Meru county has rehabilitated Kinoru Artificial Insemination Centre and stocked it with semen.
Speaking during the event, the county executive secretary in charge of Agriculture, Livestock and Fisheries Janaro Guantai said they have also opened a livestock disease diagnostic laboratory at the facility.
“The Artificial Insemination officers will be going to the homes of the dairy farmers and we have shared their contacts as a way of enhancing farming,” said Guantai.
According to Governor Peter Munya, the number of cattle is larger than what the county can sustain and has shifted the focus to fewer but productive animals.
“The county government is endeavoring to create agricultural wealth in Meru by targeting several programmes in the livestock sub sector. Some of the programmes are generic improvements like animal nutrition, farmer training, disease control, introduction of coolers, construction of livestock market and value addition,” said Munya.
Joseph Mutwiri, a dairy farmer in Meru, says there is a lot of potential in the dairy farming sector with a ready market.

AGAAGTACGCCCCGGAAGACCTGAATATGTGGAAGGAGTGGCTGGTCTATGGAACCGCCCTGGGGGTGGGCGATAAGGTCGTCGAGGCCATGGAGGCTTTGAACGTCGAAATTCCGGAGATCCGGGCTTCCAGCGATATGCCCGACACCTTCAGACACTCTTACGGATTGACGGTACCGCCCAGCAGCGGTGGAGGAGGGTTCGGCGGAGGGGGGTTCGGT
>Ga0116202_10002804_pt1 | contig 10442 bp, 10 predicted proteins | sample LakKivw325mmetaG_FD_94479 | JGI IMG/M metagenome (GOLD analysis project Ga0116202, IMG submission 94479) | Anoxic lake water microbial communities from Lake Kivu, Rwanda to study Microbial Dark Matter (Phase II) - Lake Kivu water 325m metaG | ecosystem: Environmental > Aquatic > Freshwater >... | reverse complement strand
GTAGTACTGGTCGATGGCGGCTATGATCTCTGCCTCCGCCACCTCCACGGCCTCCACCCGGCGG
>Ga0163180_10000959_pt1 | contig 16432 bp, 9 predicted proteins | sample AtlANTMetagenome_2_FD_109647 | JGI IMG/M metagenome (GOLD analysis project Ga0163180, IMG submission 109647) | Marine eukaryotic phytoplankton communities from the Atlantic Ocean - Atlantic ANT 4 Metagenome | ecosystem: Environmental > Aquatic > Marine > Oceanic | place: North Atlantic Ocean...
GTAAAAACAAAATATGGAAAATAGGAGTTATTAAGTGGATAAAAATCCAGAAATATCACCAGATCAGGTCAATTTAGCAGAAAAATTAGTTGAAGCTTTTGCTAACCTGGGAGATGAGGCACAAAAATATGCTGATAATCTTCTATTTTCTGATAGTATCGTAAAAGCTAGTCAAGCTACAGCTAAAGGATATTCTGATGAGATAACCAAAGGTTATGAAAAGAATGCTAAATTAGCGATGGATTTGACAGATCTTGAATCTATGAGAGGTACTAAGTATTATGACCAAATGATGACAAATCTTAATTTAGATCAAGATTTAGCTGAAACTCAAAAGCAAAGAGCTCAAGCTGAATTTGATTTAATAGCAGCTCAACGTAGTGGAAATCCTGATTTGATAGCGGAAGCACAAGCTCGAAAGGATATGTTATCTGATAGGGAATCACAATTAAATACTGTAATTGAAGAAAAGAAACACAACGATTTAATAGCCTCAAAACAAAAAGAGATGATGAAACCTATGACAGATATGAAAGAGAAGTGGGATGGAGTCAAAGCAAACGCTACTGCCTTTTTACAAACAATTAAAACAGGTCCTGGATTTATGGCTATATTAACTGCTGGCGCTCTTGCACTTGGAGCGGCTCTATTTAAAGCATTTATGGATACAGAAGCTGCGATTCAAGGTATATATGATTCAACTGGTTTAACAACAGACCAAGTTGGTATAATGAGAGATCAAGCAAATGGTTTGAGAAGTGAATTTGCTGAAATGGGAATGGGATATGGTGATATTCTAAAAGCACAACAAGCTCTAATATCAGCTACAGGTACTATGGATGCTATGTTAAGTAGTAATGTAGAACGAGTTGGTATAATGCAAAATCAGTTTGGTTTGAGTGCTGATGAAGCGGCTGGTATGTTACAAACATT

Mutwiri, who has 70 cows which produce over 300 litres of milk per day, says with proper support, farmers can easily sustain their projects without many constraints.
“The challenges we experience are mainly diseases, lack of quality semen and fodder. What we are witnessing from the county government is a response that will address these challenges. Now there is nitrogen and we will not be going for it in Nairobi,” said Mutwiri.
Mutwiri said initially semen was being purchased at Sh7,000 for the sexed calves but now they will acquire it at Sh3,500.
“This is very fair for the farmers because the calves will be of high grade,” he said.
“We have procured high grade semen from Kenya Animal Genetic Resources Centre and from Brazil. This semen constitutes conventional and sexed materials. The semen procured is from conventional breeds of Friesian, Ayrshire, Guernsey and Jersey. There is also semen of a new breed in Kenya, Gir,” said Munya.